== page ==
NVP-AUY922-AG inhibits the PI3K and NF-κB signalling pathways
In order to investigate the molecular basis of the response to NVP-AUY922-AG, the AML cell lines NB4 and HL-60 were treated with the drug at concentrations of 0·01, 0·02 and 0·04 μ mol/l and immunoblotting was then performed to determine the effect of this agent on known HSP90 client proteins (Fig 3). The median LD50 for primary AML samples for NVP-AUY922-AG was 0·03 μ mol/l (Table 2). Doses of NVP-AUY922-AG that were used to show the molecular basis of response to this drug were close to this concentration, showing that the down-regulation of proteins was not merely the result of cell death but a response to the effect of the drug in the cells. After 4 h of treatment, total HSP90 protein levels were not altered but HSP70 expression was increased in a dose-dependent manner in the NB4 cells. At this timepoint, the levels of AKT protein were not altered by NVP-AUY922-AG except at the highest concentration used (Fig 3A). IKKα was decreased at 4 h in both cell lines while IKKβ was induced in the NB4 cells but reduced in the HL-60 cells at 4 h. However, after 24 h of treatment with NVP-AUY922-AG the cell lines showed markedly increased levels of HSP70 and decreased levels of detectable AKT, IKKα and IKKβ (Fig 3B). In the NB4 cell line, the level of HSP90 itself was unaffected at 24 h but the HL-60 cells showed decreased HSP90 expression. Protein extracts from primary AML cells were also immunoblotted following 24 h treatment with NVP-AUY922-AG (Fig 4) and, consistent with the results demonstrated in the cell lines, showed increased HSP70 detection and decreased AKT, P-MAPK, IKKα and IKKβ. We have previously shown that there is synergy between NVP-AUY922-AG and another nucleoside analogue, fludarabine, which is commonly used in chronic lymphocytic leukaemia (CLL). In CLL, the nucleoside analogue as a single agent also results in decreases in AKT, MAPK, IKKα and IKKβ and that greater reduction of expression of these proteins is seen when both the nucleoside analogue and NVP-AUY922-AG are used in combination (Walsby et al, 2012).
Development of targeted agents for the treatment of leukaemia has been the focus of much research in recent years (Gilliland, 2002; Aggarwal et al, 2007). Notable successes including the BCR-ABL1 kinase inhibitor imatinib mesylate (Gleevec) (Druker et al, 1996, 2001) and all-trans retinoic acid (ATRA) in APL patients with the t(15;17) translocation (Tallman et al, 1997; Randolph, 2000a,b). A potential drawback of drugs aimed at specific components of complex signal transduction pathways is that there is often redundancy and cross-talk between pathways leading to activation of multiple downstream transcription factors. Furthermore, cancers are frequently driven by several oncogenic abnormalities and ‘hijack’ multiple pathways that sustain the malignant phenotype. Therefore, incomplete or transient responses are likely if a single molecular target is modulated pharmacologically. A potential solution to this problem is the targeting of molecules with multiple downstream effects, for example, transcription factors or chaperone molecules. HSP90 is one such multi-client chaperone molecule and inhibition of this protein results in depletion of proteins important in signal transduction, invasion, cell cycle regulation, angiogenesis, metastasis and immortalization (Banerji et al, 2003). Inhibition of HSP90 function may simultaneously reduce the functional level of multiple proteins involved in leukaemic cell signalling (Reikvam et al, 2009). As critical clients of HSP90 chaperone function may vary from one patient's tumour to the next (Whitesell et al, 2003), the ability to modulate multiple proteins with a single inhibitor may be beneficial.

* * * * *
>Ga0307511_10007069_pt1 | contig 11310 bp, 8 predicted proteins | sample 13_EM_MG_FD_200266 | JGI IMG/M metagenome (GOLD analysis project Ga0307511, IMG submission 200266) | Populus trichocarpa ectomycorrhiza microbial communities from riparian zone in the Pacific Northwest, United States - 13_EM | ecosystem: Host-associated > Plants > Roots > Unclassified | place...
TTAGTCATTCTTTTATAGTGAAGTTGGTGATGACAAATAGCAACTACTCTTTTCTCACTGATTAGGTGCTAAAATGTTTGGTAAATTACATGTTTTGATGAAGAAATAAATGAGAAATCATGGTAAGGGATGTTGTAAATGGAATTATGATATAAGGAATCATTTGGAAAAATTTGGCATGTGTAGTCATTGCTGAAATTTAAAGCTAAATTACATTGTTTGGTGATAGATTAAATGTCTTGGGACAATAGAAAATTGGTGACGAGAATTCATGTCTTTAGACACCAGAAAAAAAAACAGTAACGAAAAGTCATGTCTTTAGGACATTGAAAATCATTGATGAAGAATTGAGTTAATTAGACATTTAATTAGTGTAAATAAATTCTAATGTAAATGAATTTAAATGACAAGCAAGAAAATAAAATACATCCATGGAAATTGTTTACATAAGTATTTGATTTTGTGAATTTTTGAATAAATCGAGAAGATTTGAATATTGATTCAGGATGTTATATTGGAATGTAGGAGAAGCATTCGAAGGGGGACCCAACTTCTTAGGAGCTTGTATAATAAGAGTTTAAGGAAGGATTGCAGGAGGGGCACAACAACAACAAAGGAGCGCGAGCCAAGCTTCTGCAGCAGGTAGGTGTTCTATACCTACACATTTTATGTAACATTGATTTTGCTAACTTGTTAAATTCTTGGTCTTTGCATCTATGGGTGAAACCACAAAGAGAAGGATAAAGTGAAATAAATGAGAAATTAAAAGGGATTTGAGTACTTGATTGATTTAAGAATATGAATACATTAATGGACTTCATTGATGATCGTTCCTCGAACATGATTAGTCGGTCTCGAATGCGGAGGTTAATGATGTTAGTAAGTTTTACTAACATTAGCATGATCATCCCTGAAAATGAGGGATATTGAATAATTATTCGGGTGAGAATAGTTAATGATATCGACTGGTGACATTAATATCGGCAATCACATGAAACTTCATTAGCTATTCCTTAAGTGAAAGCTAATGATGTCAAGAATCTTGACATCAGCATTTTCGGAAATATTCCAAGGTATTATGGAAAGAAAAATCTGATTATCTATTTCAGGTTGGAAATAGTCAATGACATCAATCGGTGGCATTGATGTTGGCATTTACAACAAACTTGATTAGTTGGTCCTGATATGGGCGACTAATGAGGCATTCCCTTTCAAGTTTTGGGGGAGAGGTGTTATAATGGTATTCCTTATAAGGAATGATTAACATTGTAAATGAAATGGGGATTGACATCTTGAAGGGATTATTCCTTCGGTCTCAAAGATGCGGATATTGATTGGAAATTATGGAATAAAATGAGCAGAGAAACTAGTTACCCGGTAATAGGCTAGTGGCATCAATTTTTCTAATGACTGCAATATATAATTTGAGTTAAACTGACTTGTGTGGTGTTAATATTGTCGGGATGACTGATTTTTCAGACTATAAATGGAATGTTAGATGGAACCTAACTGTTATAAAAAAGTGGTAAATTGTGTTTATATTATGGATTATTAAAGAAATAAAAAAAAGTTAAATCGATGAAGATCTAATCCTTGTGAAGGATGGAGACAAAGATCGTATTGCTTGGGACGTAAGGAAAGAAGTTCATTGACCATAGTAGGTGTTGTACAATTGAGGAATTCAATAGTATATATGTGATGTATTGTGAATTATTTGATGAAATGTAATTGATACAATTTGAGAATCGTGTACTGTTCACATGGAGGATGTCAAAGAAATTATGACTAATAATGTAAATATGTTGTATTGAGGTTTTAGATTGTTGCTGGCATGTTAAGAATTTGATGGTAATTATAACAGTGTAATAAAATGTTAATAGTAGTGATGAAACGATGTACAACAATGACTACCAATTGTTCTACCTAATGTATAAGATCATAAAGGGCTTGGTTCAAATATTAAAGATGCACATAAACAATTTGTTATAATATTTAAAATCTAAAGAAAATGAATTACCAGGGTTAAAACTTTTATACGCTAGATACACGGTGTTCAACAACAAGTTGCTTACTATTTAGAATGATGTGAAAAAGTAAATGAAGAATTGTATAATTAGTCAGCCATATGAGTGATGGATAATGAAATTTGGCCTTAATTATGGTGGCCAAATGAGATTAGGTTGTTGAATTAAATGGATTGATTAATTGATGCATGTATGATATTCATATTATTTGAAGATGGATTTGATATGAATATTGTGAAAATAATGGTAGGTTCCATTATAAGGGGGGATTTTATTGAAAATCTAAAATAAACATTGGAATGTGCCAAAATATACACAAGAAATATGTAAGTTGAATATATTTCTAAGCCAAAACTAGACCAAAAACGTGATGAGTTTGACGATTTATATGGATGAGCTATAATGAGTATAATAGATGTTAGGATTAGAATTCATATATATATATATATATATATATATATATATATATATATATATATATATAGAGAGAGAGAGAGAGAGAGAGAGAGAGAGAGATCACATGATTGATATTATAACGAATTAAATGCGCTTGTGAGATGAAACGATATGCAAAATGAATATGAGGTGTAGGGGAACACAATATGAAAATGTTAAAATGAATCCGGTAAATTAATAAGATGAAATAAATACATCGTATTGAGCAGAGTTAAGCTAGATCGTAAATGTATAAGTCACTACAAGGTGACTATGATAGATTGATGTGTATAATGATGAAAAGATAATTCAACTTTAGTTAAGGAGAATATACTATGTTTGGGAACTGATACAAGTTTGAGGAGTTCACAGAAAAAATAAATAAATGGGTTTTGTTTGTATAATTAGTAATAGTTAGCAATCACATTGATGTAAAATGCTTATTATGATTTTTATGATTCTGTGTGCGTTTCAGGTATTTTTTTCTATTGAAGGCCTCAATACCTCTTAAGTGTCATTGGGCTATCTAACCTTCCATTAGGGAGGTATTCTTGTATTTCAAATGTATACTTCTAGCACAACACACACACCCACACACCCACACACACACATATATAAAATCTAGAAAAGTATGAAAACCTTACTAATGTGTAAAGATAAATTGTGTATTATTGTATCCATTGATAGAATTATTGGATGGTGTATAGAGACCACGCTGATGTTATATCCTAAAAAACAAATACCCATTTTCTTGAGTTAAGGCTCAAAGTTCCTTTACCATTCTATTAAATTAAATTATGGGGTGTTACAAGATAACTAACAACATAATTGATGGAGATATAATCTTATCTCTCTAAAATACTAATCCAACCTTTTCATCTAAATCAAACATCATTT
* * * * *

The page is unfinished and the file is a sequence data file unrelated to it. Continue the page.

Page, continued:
We report here that the HSP90 inhibitor, NVP-AUY922-AG, induced cytotoxicity in myeloid cell lines and primary AML cells. NVP-AUY922-AG was more potent than Ara-C in these in vitro model systems and appeared to be significantly more effective than the geldanamycin derivatives 17-AAG and 17-DMAG, based on previously reported LD50 values (George et al, 2004, 2005; Yao et al, 2007; Fiskus et al, 2009). Furthermore, we demonstrated that the cytotoxic profile of NVP-AUY922-AG is distinct from Ara-C (Fig 1E) suggesting that their primary mechanisms of action are different. Given these profiles, we considered the possibility of combining NVP-AUY922-AG with Ara-C as a therapeutic strategy in AML. In support of this, synergistic interactions between HSP90 inhibitors and conventional chemotherapeutics have previously been reported; 17-AAG synergizes with Ara-C in primary AML isolates (Mesa et al, 2005), and HSP90 inhibitors have also been shown to combine synergisitcally with standard chemotherapy in breast cancer (Banerji et al, 2003) and Hodgkin lymphoma (Boll et al, 2009). Here, we showed that NVP-AUY922-AG in combination with Ara-C was synergistic in both the AML cell lines and 20/25 primary AML samples. One rationale for the synergy demonstrated between HSP90 inhibitors and other drugs is that HSP90 stabilizes its client proteins, many of which have been implicated in cancer cell survival and drug resistance. Therefore, selective depletion of these client proteins within the cancer cells results in growth arrest or apoptosis and potentially sensitizes the tumour to the action of other chemotherapeutic agents (Neckers, 2002; Taldone et al, 2008; Reikvam et al, 2009).